Background: Patients face difficulties identifying appropriate physicians owing to the sizeable quantity and uneven quality of information in physician rating websites. Therefore, an increasing dependence of consumers on online platforms as a source of information for decision-making has given rise to the need for further research into the quality of information in the form of online physician reviews (OPRs). Methods: Drawing on the signaling theory, this study develops a theoretical model to examine how linguistic signals (affective signals and informative signals) in physician rating websites affect consumers’ decision making. The hypotheses are tested using 5521 physicians’ six-month data drawn from two leading health rating platforms in the U.S (i.e., Healthgrades.com and Vitals.com) during the COVID-19 pandemic. A sentic computing-based sentiment analysis framework is used to implicitly analyze patients’ opinions regarding their treatment choice. Results: The results indicate that negative sentiment, review readability, review depth, review spelling, and information helpfulness play a significant role in inducing patients’ decision-making. The influence of negative sentiment, review depth on patients’ treatment choice was indirectly medi-ated by information helpfulness. Conclusions: This paper is a first step toward the understanding of the linguistic characteristics of information relating to the patient experience, particularly the emerg-ing field of online health behavior and signaling theory. It is also the first effort to our knowledge that employs sentic computing-based sentiment analysis in this context and provides implications for practice.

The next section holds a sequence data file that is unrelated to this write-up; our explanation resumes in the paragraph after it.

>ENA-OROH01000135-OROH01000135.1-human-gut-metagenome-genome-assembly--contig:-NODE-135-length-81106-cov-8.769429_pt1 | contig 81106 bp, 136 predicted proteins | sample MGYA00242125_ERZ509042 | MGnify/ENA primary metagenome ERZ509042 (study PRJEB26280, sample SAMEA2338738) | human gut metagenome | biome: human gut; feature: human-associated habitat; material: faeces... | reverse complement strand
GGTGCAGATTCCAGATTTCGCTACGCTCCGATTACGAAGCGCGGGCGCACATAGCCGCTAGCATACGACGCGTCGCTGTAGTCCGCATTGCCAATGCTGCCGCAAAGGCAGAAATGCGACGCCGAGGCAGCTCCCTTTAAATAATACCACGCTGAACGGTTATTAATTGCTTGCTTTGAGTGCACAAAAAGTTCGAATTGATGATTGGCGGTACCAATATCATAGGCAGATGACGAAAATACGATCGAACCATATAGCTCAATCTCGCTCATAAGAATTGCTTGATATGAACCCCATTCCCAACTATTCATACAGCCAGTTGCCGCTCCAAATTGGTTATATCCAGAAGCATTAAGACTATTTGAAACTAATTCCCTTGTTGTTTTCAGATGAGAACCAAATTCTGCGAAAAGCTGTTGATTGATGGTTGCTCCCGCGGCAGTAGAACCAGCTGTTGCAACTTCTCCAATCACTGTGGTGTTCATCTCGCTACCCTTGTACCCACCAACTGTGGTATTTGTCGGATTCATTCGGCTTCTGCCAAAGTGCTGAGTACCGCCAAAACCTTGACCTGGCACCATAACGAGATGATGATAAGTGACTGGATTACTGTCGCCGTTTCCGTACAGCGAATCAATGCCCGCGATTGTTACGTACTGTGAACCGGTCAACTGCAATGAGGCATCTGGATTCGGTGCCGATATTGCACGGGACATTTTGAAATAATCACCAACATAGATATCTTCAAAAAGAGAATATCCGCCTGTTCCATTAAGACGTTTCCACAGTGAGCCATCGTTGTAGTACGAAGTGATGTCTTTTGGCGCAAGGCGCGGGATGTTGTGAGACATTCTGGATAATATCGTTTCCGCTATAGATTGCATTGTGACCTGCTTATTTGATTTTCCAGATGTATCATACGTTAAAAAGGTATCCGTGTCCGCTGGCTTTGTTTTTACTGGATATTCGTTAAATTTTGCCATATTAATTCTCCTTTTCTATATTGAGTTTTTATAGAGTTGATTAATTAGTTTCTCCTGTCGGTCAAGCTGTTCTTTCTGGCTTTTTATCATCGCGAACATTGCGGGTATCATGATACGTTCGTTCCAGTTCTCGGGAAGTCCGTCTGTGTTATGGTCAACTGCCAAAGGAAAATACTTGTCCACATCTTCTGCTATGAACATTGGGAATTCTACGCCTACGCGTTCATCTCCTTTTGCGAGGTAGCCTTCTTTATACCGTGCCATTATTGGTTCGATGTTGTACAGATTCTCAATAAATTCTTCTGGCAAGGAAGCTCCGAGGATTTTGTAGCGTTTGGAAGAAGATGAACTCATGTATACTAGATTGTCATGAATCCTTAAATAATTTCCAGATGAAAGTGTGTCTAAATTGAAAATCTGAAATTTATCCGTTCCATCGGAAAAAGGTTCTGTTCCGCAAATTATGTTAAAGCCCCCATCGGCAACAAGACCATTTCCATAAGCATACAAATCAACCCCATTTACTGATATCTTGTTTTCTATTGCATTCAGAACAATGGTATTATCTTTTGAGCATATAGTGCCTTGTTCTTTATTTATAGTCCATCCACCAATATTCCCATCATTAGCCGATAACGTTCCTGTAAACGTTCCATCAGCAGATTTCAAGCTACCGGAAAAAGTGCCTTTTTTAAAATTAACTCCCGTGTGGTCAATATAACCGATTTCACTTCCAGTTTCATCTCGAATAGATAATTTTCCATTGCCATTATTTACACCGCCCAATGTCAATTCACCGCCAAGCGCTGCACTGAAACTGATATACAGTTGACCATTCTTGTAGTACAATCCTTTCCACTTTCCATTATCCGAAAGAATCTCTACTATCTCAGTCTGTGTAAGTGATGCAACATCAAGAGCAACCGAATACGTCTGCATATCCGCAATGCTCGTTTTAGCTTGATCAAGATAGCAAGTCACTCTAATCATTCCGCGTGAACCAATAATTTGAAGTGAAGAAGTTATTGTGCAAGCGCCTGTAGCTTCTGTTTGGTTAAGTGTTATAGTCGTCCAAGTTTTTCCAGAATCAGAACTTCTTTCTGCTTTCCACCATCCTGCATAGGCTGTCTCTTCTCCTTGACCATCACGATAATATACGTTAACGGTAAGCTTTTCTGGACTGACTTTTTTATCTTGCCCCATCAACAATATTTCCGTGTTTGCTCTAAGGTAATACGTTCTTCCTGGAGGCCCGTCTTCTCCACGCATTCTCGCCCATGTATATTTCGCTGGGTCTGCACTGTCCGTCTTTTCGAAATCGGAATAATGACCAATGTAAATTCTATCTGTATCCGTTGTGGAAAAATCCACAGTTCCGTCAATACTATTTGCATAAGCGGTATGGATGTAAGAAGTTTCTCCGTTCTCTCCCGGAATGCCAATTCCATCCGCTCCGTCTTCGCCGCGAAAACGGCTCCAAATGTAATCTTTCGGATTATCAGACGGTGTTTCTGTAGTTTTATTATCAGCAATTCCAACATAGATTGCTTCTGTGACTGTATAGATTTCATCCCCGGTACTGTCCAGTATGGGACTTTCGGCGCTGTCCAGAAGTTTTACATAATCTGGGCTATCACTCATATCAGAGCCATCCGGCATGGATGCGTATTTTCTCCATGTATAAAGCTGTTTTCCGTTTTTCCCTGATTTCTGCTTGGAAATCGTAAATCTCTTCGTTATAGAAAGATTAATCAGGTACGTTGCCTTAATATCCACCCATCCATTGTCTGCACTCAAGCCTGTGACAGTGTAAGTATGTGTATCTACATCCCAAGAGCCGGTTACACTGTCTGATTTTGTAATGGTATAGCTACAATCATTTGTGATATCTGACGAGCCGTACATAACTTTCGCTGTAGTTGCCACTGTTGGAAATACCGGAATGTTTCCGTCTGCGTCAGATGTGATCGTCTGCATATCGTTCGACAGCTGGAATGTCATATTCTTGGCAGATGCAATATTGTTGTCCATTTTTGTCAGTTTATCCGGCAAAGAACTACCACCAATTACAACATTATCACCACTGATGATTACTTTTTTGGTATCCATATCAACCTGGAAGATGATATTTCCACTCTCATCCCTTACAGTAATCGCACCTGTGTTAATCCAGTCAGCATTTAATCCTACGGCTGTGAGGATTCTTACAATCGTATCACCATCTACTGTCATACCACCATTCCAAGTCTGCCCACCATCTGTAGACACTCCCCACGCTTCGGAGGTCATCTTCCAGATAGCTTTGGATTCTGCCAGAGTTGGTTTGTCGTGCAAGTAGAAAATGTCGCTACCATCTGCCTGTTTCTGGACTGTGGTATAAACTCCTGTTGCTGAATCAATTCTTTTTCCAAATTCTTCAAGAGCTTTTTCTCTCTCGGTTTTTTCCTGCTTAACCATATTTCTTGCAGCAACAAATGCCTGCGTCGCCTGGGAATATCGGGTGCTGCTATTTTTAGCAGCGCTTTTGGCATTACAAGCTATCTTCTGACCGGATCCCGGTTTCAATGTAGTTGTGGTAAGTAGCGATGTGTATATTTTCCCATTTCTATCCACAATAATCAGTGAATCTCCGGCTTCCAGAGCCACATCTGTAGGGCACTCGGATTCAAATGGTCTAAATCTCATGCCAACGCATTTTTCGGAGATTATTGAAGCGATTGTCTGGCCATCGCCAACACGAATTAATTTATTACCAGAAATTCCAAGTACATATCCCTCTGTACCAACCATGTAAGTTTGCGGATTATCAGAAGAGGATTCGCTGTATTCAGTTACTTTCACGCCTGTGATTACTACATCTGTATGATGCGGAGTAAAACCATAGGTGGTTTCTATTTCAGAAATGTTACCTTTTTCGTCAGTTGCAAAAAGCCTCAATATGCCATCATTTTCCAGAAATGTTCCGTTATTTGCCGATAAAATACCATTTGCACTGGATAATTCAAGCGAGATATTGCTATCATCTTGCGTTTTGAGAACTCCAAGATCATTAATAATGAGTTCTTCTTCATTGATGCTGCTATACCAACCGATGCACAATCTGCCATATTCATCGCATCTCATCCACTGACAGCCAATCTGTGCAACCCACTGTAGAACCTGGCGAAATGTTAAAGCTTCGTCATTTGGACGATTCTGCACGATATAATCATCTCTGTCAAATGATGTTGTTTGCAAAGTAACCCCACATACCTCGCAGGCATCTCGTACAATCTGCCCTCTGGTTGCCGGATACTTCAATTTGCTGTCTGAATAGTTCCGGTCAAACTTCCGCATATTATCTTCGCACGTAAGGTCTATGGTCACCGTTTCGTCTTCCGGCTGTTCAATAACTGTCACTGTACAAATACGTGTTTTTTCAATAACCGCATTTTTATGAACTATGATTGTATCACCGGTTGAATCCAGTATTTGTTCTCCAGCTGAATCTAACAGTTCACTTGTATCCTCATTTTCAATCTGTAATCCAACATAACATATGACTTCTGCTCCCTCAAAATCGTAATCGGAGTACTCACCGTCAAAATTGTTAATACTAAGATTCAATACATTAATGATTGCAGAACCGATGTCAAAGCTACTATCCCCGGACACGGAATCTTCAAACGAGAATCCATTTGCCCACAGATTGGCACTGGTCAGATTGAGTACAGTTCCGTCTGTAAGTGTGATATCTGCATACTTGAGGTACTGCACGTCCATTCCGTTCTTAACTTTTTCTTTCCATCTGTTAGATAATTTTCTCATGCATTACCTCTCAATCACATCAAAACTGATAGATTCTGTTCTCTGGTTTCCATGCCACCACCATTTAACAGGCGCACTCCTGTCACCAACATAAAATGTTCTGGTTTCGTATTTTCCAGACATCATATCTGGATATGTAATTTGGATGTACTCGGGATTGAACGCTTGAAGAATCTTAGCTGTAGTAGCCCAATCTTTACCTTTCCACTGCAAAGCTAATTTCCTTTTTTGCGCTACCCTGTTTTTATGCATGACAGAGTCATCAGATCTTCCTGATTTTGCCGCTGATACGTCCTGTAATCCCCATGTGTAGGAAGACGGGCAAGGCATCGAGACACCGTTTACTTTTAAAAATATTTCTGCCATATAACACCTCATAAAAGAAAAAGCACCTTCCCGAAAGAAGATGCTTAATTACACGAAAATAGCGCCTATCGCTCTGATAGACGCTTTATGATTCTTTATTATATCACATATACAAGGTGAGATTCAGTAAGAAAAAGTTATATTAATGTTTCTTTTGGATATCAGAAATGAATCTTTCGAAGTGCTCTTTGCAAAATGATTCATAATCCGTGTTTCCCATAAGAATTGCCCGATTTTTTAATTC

|Número de artículo||9969|
|Publicación||International Journal of Environmental Research and Public Health|
|Estado||Publicada - oct. 2021|
Áreas temáticas de ASJC Scopus
- Salud pública, medioambiental y laboral
- Salud, toxicología y mutagénesis